New Zealand's High Commissioner to Samoa says people there are feeling the effects of the Christchurch earthquake in a deep way.
Nick Hurley says in addition to the Samoan government's donation of more than 75 thousand US dollars to the relief effort, the public's responded very generously to Red Cross and church appeals.
He says a conservative estimate of the money raised so far through people's donations is about 60 thousand US dollars.
"I think that's one reason why they have responded with such open hearts is that it's only 18 months, less than 18 months, since they themselves were struck by the terrible tsunami, September 2009. So they feel exactly how the people in Christchurch have felt, the suddeness of the nature, the arbitrariness of the tragedy."
Nick Hurley says everyone in Samoa has a link or a story that connects with Christchurch in one way or another.
Meanwhile, Cook Islands Tourism says there's been a great response from the industry to a Tourism Ministry proposal to offer free holidays to heroes of the Christchurch earthquake.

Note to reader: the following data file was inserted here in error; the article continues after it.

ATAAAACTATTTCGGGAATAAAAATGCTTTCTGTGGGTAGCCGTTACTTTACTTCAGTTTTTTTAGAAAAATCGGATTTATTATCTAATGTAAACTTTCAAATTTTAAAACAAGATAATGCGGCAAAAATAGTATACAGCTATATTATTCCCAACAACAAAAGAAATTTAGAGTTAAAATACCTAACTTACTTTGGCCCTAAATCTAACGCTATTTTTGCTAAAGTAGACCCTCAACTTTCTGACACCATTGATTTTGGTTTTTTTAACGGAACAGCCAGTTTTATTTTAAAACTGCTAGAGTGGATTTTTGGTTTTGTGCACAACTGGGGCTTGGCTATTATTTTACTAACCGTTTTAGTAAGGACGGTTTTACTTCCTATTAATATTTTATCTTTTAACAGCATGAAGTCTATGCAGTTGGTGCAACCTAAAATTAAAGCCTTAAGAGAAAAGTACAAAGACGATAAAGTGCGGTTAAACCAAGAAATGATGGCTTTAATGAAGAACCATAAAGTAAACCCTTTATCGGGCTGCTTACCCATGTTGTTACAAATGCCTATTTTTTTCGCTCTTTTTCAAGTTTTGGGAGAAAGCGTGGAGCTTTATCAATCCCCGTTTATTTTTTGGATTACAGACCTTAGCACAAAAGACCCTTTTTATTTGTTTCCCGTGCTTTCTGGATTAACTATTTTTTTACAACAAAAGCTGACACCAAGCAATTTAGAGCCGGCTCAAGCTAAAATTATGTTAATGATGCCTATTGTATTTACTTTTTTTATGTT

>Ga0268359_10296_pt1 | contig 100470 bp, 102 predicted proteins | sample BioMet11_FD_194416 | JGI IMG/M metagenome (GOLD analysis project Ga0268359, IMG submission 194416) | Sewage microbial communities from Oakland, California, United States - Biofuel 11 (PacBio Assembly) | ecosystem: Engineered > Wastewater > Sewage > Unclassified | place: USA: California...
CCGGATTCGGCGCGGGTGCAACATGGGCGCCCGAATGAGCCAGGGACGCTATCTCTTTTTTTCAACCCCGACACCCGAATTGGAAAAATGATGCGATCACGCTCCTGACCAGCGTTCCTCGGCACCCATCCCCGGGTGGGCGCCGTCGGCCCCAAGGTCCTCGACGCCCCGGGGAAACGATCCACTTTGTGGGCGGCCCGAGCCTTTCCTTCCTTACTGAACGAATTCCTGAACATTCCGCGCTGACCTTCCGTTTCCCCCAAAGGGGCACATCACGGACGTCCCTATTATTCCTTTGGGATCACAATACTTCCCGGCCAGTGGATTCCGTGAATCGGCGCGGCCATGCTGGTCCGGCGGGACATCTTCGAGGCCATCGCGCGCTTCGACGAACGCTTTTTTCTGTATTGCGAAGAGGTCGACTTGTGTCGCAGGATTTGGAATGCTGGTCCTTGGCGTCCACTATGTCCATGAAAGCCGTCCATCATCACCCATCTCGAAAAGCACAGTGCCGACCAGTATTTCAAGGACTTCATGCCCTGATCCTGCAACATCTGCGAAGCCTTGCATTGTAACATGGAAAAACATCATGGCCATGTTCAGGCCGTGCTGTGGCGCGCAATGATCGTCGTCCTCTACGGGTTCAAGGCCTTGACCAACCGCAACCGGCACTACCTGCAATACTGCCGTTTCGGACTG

The director of destination development says the details of holiday packages are still being worked out but he hopes it'll be possible to offer them to about a hundred people or 50 couples.
Metua Vaiimene says whenever there's a crisis in the Cook Islands, New Zealanders are the first to respond.
And we want to be able to give back to the people of Christchurch in more ways than one and one of the ways that we can give to the people of Christchurch is to offer them what we have here in the Cook Islands and that is the holiday experience of a lifetime.
Metua Vaiimene says there'll be many people who've gone beyond the call of duty during the disaster but the proposal is to offer a free holiday to Christchurch's mayor, Bob Parker, and let him choose the other recipients.
Cook Islands Tourism is also organising a concert in the national auditorium, which will raise funds for the relief efforts in the aftermath of both the Christchurch earthquake and flooding in Australia.
Mr Vaiimene says he expects the event on March 17th to attract a full auditorium of almost 3,000 people.
He says there'll be a flat-rate door entry and the musicians are offering their time for free.
There'll be food on sale because you know Cook Islanders love to eat and there'll be lots of stalls and different activities and all of the funds will go towards what will become the basis of our national appeal.